Inflation in the context of economics is defined as a general increase in prices and a fall in the purchasing power of currency. Inflation can occur in an economy for a multitude of reasons and has been present in the United States and global economy at several points in history. The most notable historical case of inflation was The Great Inflation, a time period between 1965 and 1982 in which inflation was particularly high, resulting in large changes in policy, macroeconomic theory, and global monetary systems.  One of the main impacts of inflation is the toll it takes on consumers - when prices rise on basic consumer products such as food and gas, the money earned in wages does not stretch nearly as far to cover expenses. Let’s take a look at some of the causes and effects of the current increase in consumer prices.

First, the causes. A variety of factors have played a role in the current state of consumer prices, with some of the main causes being supply chain bottlenecks, increasing energy prices, and severe labor shortages. Supply chain bottlenecks are occurring around the world, caused by situations such as power shortages in China, a lack of truck drivers in the United Kingdom, backlogs at the ports in Germany, and a general inability to obtain raw materials worldwide. Increasing energy prices, from the cost of electricity to wholesale gasoline prices, are another issue driving an increase in consumer prices, as firms struggle to keep up with the cost of energy and pass along this cost to consumers. Finally, severe labor shortages have exacerbated the situation as job growth slows and eligible workers exit the labor force.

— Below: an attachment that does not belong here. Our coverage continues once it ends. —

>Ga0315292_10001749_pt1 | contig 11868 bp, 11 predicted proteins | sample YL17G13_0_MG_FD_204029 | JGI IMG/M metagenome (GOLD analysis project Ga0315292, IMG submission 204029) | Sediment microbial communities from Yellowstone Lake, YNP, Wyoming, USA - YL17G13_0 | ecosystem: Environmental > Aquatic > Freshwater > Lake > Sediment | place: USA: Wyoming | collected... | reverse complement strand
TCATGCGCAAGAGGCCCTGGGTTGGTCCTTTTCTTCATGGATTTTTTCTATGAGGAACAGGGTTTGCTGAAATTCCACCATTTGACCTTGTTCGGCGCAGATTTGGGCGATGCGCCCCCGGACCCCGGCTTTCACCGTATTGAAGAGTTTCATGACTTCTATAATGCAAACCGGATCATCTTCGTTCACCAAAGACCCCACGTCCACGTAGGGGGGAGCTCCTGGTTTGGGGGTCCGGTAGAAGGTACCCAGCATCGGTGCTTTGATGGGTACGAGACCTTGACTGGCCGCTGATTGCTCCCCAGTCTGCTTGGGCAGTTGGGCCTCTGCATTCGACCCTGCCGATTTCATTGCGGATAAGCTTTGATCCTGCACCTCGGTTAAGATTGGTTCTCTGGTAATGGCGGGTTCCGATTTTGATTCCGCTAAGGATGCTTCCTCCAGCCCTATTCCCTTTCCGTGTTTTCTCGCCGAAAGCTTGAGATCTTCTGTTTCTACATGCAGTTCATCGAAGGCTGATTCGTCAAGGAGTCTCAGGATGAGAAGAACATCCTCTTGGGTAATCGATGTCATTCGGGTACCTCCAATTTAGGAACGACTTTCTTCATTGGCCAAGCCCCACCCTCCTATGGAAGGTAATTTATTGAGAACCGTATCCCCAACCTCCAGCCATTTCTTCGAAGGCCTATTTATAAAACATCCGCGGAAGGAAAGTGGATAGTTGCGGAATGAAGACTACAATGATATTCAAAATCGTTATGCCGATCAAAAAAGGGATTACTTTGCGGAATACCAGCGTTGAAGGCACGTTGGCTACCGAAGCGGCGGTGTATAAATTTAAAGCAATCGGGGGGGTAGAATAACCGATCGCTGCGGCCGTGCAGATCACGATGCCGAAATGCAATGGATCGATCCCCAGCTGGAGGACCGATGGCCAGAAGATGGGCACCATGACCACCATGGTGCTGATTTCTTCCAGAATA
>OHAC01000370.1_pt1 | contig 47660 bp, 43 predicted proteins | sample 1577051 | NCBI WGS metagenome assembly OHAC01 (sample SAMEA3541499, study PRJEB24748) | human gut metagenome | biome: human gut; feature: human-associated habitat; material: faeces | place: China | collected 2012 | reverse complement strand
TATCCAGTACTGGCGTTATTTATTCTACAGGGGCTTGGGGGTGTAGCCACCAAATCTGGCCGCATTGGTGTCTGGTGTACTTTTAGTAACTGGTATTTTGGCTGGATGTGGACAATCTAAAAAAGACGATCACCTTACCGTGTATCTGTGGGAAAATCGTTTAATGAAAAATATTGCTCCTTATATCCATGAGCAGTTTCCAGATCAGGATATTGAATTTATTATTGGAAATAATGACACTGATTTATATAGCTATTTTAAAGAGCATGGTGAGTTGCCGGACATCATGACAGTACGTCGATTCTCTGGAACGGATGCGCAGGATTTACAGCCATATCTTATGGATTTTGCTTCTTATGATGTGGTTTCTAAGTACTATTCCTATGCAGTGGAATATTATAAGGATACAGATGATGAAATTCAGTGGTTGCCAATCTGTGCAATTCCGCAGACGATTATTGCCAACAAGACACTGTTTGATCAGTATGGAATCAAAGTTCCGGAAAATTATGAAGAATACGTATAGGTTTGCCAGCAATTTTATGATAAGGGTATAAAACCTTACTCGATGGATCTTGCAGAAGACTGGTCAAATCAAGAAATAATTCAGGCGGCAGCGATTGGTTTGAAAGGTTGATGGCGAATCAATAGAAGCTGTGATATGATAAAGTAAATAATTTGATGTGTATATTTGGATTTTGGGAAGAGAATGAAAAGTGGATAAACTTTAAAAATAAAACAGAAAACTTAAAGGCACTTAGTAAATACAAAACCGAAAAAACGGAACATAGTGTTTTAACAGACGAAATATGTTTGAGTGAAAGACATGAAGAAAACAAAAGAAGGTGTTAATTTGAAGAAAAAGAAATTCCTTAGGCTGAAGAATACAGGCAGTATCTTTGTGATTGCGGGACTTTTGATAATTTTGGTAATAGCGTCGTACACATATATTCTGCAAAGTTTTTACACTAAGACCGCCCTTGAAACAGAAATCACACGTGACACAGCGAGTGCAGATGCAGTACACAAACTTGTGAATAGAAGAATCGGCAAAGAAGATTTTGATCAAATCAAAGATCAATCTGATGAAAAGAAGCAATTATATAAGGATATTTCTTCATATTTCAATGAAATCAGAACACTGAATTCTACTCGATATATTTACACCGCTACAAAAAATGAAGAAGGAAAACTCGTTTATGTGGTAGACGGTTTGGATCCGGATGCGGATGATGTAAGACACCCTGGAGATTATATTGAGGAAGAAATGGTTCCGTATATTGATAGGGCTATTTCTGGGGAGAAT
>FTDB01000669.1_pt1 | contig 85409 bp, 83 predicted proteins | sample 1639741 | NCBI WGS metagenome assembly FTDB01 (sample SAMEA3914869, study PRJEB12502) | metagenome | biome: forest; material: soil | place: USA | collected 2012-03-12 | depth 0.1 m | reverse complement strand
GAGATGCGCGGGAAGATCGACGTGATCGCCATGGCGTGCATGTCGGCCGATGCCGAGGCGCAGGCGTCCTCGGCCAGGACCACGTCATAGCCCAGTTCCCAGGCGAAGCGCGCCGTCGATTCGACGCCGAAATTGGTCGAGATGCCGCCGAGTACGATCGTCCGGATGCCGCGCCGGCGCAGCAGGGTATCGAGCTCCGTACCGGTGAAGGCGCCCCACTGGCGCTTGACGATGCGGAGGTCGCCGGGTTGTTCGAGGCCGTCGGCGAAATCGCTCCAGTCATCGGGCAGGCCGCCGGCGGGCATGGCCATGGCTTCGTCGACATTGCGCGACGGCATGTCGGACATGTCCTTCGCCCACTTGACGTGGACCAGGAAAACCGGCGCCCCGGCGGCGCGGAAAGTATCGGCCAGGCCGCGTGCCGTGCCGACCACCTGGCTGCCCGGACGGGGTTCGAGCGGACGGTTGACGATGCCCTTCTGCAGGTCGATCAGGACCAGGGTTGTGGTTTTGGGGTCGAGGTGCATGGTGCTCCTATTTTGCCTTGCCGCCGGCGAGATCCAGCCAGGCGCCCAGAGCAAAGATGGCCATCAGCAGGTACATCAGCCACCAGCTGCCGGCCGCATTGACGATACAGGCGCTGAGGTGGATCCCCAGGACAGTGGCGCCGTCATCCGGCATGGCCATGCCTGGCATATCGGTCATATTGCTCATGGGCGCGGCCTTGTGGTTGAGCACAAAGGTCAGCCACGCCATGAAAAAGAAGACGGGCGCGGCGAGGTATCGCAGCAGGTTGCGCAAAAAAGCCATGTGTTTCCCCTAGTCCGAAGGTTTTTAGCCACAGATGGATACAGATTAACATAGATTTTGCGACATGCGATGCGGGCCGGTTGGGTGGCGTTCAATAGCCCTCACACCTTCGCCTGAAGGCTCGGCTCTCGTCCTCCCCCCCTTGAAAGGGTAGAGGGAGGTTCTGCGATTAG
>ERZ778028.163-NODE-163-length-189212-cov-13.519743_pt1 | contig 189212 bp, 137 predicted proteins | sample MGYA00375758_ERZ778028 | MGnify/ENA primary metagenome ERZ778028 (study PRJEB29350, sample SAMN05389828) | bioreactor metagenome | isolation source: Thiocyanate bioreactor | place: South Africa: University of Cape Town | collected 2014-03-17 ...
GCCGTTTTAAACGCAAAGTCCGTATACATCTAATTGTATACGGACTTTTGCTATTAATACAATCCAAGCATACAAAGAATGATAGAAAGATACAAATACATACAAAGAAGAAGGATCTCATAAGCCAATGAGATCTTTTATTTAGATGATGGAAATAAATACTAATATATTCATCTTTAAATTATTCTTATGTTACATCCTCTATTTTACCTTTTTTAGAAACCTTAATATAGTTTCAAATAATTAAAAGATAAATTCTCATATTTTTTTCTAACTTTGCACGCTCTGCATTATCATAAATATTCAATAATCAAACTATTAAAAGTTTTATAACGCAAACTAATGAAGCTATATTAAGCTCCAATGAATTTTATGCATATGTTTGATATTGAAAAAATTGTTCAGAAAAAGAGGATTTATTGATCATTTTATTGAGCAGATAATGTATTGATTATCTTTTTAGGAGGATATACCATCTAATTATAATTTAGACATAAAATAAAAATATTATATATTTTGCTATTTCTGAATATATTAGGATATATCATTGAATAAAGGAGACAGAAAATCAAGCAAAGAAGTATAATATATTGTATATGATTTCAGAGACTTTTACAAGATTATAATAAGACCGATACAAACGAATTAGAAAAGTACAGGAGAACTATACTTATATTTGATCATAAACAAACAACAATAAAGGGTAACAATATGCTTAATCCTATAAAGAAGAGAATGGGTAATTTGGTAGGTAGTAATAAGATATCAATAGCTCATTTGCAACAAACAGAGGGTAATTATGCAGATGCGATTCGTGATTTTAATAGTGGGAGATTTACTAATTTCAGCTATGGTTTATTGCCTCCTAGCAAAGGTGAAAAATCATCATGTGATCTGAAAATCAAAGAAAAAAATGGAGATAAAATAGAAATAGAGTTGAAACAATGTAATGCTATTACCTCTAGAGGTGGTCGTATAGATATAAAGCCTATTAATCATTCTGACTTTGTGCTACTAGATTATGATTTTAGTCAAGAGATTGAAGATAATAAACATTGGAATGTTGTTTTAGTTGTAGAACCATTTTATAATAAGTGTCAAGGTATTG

Next, the effects. The main effect of a rise in consumer prices is the increased cost of living. This also impacts governmental policies surrounding social benefits such as Social Security in the United States. As firms raise wages to obtain workers in the face of the labor shortage, the high prices of basic needs such as gas, rent, and food quickly consume this wage increase and keep ‘real’ wages adjusted for inflation low. In the United States, the impact of rising consumer prices falls disproportionately on low-income and middle-class consumers.

One of the metrics used to measure purchasing power parity and compare various currencies is the Big Mac Index, a tool that compares the price of a McDonald’s Big Mac in countries around the world. To access the Big Mac Index - and a variety of other indices and statistics - go to the Database of International Business Statistics (DIBS) on globalEDGE. After a free registration process, globalEDGE provides users with access to a database of international business statistics for academic, non-commercial use. 

If you’re interested in learning more about inflation, consumer prices, and the factors involved, the globalEDGE blog has several other posts revolving around these topics. For more information on rising food prices, click here. To learn about inflation and the truck driver shortage, click here. For a post on supply chain challenges in the upcoming holiday shopping season, click here.

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